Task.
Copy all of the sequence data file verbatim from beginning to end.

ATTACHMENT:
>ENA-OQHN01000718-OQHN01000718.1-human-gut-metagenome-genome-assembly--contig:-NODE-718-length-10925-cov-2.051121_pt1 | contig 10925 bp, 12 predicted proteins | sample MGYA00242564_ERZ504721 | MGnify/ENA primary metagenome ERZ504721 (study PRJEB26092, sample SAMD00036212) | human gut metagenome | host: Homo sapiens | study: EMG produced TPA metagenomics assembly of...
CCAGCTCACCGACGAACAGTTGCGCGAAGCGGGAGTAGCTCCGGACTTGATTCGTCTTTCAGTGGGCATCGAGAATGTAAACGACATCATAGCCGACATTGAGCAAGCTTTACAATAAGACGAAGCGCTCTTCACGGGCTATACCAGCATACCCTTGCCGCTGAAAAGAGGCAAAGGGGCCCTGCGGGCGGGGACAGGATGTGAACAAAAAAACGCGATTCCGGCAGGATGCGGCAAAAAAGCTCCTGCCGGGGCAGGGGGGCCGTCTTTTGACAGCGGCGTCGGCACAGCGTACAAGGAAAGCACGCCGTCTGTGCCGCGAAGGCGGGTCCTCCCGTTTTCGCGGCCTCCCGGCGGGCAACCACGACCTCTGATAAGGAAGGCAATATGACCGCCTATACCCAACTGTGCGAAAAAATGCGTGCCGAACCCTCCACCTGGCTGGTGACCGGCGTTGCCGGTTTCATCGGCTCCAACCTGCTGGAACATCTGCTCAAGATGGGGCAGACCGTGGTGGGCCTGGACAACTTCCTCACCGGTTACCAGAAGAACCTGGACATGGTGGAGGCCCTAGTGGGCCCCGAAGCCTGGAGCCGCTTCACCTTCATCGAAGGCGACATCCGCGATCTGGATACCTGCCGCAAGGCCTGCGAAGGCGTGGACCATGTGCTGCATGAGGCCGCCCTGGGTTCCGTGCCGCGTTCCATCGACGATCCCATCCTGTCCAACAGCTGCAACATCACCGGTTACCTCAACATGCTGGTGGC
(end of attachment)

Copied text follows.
>ENA-OQHN01000718-OQHN01000718.1-human-gut-metagenome-genome-assembly--contig:-NODE-718-length-10925-cov-2.051121_pt1 | contig 10925 bp, 12 predicted proteins | sample MGYA00242564_ERZ504721 | MGnify/ENA primary metagenome ERZ504721 (study PRJEB26092, sample SAMD00036212) | human gut metagenome | host: Homo sapiens | study: EMG produced TPA metagenomics assembly of...
CCAGCTCACCGACGAACAGTTGCGCGAAGCGGGAGTAGCTCCGGACTTGATTCGTCTTTCAGTGGGCATCGAGAATGTAAACGACATCATAGCCGACATTGAGCAAGCTTTACAATAAGACGAAGCGCTCTTCACGGGCTATACCAGCATACCCTTGCCGCTGAAAAGAGGCAAAGGGGCCCTGCGGGCGGGGACAGGATGTGAACAAAAAAACGCGATTCCGGCAGGATGCGGCAAAAAAGCTCCTGCCGGGGCAGGGGGGCCGTCTTTTGACAGCGGCGTCGGCACAGCGTACAAGGAAAGCACGCCGTCTGTGCCGCGAAGGCGGGTCCTCCCGTTTTCGCGGCCTCCCGGCGGGCAACCACGACCTCTGATAAGGAAGGCAATATGACCGCCTATACCCAACTGTGCGAAAAAATGCGTGCCGAACCCTCCACCTGGCTGGTGACCGGCGTTGCCGGTTTCATCGGCTCCAACCTGCTGGAACATCTGCTCAAGATGGGGCAGACCGTGGTGGGCCTGGACAACTTCCTCACCGGTTACCAGAAGAACCTGGACATGGTGGAGGCCCTAGTGGGCCCCGAAGCCTGGAGCCGCTTCACCTTCATCGAAGGCGACATCCGCGATCTGGATACCTGCCGCAAGGCCTGCGAAGGCGTGGACCATGTGCTGCATGAGGCCGCCCTGGGTTCCGTGCCGCGTTCCATCGACGATCCCATCCTGTCCAACAGCTGCAACATCACCGGTTACCTCAACATGCTGGTGGC